There are many advantages to investing in a franchise, and also drawbacks. Widely recognized benefits include a ready-made business formula to follow. A franchise comes with market-tested products and services, and in many cases established brand recognition. If you’re a McDonald’s franchisee, decisions about what products to sell, how to layout your store, or even how to design your employee uniforms have already been made. Some franchisors offer training and financial planning, or lists of approved suppliers. But while franchises come with a formula and track record, success is never guaranteed.
Disadvantages include heavy start-up costs as well as ongoing royalty costs. To take the McDonald’s example further, the estimated total amount of money it costs to start a McDonald’s franchise6 ranges from $1 million to $2.25 million. By definition, franchises have ongoing fees that must be paid to the franchisor in the form of a percentage of sales or revenue. This percentage can range between 4.6% and 12.5%, depending on the industry7.
For uprising brands, there are those who publicize inaccurate information and boast about rating, rankings and awards that are not required to be proven. So, franchisees might pay high dollar amounts for no or low franchise value. Franchisees also lack control of over territory or creativity with their business. Financing from the franchisor or elsewhere may be difficult to come by. Other factors that impact all businesses, such as poor location or management, are also possibilities.
Franchise vs. Startup
If you don’t want to run a business based on someone else’s idea, you can start your own. But starting your own company is risky, though it offers rewards both monetary and personal. When you start your own business, you’re on your own. Much is unknown. Will my product sell? Will customers like what I have to offer? Will I make enough money to survive?
The failure rate for new businesses is high. Roughly 20% of startups don’t survive the first year. About 50% last until year five, while just 30% are still in business after 10 years.8 If your business is going to beat the odds, you alone can make that happen. To turn your dream into reality, expect to work long and hard hours with no support or expert training. If you venture out solo with little or no experience, the deck is stacked against you. If this sounds like too big a burden, the franchise route may be a wiser choice.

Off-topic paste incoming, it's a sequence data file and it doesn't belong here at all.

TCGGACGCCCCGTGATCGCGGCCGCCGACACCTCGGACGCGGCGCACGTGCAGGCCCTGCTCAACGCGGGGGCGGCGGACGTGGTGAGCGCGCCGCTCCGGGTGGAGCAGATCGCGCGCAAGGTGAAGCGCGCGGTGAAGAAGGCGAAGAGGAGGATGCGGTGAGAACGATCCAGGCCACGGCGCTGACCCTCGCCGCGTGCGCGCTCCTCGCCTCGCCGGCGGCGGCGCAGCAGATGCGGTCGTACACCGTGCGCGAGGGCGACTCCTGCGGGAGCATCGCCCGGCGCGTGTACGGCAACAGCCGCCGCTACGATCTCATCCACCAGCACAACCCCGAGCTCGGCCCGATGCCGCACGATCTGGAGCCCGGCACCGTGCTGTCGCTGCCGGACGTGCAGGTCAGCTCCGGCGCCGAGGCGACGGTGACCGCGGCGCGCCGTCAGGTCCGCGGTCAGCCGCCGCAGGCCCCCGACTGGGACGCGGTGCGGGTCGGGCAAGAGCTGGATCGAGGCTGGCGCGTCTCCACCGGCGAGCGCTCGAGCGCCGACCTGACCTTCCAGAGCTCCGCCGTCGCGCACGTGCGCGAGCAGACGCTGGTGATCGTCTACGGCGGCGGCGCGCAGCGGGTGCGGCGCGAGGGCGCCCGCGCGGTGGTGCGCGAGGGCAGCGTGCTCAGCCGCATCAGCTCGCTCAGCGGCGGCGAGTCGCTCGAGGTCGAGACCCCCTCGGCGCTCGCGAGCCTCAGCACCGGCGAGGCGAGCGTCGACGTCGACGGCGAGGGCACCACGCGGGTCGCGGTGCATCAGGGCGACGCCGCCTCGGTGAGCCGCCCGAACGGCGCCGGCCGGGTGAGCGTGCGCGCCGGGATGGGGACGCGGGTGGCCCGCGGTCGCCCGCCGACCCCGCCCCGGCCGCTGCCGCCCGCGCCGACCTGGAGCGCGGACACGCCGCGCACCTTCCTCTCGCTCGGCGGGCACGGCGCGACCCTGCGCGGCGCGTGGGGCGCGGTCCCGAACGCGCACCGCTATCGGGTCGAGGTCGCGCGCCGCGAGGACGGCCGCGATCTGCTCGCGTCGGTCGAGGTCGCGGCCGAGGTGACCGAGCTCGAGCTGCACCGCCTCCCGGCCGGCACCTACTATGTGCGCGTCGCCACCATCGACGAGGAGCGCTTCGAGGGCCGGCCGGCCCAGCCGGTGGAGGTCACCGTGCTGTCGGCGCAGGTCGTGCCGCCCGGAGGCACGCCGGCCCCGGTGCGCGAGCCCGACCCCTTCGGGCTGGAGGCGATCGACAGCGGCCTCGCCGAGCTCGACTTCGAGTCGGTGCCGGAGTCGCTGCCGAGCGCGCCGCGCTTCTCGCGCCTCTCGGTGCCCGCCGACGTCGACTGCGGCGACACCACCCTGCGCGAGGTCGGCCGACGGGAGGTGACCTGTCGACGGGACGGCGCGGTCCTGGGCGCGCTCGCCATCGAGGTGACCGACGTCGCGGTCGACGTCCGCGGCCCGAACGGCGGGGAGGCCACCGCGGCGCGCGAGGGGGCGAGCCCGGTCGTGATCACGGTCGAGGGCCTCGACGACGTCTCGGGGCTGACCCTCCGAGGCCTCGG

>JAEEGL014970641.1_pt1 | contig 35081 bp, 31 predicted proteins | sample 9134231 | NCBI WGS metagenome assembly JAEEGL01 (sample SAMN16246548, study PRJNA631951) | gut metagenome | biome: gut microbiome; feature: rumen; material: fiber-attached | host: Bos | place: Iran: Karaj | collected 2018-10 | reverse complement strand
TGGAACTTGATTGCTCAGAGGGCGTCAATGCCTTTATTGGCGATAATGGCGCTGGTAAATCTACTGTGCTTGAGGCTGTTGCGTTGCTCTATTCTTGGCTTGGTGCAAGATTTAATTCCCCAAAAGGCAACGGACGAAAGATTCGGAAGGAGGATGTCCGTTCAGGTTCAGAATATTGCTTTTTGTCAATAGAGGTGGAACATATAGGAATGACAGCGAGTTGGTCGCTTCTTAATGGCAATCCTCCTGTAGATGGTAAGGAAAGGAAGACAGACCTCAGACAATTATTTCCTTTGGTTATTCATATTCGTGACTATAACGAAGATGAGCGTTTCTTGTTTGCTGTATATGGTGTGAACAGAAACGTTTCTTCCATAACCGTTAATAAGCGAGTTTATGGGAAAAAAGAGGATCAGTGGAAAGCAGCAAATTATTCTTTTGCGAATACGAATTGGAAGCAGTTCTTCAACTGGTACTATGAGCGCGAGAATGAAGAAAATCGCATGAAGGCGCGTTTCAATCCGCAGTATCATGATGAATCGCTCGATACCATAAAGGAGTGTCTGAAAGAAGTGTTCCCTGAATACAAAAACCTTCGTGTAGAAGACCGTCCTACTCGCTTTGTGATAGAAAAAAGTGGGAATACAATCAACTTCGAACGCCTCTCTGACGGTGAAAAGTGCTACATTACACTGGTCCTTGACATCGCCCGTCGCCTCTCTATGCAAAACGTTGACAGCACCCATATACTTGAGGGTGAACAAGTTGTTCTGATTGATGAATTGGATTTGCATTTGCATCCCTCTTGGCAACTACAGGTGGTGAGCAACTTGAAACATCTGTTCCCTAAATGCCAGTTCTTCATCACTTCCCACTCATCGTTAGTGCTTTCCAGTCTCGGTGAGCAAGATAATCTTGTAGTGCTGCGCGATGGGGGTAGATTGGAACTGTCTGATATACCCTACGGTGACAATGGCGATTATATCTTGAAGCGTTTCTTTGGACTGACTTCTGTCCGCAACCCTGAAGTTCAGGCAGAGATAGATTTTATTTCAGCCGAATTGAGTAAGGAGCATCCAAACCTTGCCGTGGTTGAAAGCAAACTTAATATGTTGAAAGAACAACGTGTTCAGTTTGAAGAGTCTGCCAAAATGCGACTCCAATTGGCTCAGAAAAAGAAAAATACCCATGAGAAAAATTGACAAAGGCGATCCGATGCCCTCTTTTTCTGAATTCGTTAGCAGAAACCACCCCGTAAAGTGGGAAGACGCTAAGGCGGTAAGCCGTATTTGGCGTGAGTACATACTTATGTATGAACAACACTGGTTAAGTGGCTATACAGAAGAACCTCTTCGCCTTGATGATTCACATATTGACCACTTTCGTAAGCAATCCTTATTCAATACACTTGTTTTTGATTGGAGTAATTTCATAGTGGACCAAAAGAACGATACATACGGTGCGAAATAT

People typically purchase a franchise because they see other franchisees’ success stories. Franchises offer careful entrepreneurs a stable, tested model for running a successful business. On the other hand, for entrepreneurs with a big idea and a solid understanding of how to run a business, launching your own startup presents an opportunity for personal and financial freedom. Deciding which model is right for you is a choice only you can make.
Frequently Asked Questions
What Are the Advantages of Franchises?
Some of the widely recognized advantages of franchises include a ready-made business formula to follow, market-tested products and services, and, in many cases, established brand recognition. For example, if you’re a McDonald’s franchisee, decisions about what products to sell, how to layout your store, or even how to design your employee uniforms have already been made. Some franchisors offer training and financial planning, or lists of approved suppliers. However, despite these benefits, success is never guaranteed.
What Are the Risks of Franchises?
Disadvantages include heavy start-up costs as well as ongoing royalty costs. By definition, franchises have ongoing fees that must be paid to the franchisor in the form of a percentage of sales or revenue. This percentage can range between 4.6% and 12.5%, depending on the industry.
There is also the risk of a franchisee being duped by inaccurate information and paying high dollar amounts for no or low franchise value. Franchisees also lack control over territory or creativity with their business. Financing from the franchisor or elsewhere may be difficult to come by and franchisees could be adversely affected by poor location or management.
How Does the Franchisor Make Money?
Typically, a franchise agreement includes three categories of payment to the franchisor. First, the franchisee must purchase the controlled rights, or trademark, from the franchisor in the form of an upfront fee. Second, the franchisor often receives payment for providing training, equipment or business advisory services. Finally, the franchisor receives ongoing royalties or a percentage of the operation’s sales.